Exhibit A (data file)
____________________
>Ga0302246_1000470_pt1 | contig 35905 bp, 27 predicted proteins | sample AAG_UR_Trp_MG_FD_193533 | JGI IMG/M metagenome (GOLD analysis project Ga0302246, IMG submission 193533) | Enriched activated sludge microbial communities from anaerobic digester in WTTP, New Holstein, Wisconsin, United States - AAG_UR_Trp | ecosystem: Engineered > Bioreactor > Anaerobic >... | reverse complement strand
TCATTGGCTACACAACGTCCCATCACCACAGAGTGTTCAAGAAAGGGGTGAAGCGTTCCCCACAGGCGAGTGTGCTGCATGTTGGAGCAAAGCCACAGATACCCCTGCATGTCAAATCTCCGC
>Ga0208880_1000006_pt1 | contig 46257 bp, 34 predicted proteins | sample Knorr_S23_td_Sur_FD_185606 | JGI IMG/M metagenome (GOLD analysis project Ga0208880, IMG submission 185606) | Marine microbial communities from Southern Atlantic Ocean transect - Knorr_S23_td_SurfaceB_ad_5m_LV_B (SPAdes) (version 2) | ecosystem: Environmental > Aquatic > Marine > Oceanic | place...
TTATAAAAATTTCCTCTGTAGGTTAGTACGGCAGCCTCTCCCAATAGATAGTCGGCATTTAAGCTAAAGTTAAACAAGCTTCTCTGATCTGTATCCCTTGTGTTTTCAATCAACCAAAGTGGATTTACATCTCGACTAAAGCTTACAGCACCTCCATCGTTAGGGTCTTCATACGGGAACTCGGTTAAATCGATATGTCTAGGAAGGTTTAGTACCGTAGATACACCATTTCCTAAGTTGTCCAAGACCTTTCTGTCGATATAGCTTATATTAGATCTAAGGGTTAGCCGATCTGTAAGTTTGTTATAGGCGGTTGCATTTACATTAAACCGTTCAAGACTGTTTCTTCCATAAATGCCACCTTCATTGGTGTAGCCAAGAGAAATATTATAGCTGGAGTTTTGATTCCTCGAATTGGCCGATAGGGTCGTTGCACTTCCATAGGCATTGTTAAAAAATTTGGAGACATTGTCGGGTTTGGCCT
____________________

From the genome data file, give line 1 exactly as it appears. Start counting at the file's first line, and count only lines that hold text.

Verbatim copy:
>Ga0302246_1000470_pt1 | contig 35905 bp, 27 predicted proteins | sample AAG_UR_Trp_MG_FD_193533 | JGI IMG/M metagenome (GOLD analysis project Ga0302246, IMG submission 193533) | Enriched activated sludge microbial communities from anaerobic digester in WTTP, New Holstein, Wisconsin, United States - AAG_UR_Trp | ecosystem: Engineered > Bioreactor > Anaerobic >... | reverse complement strand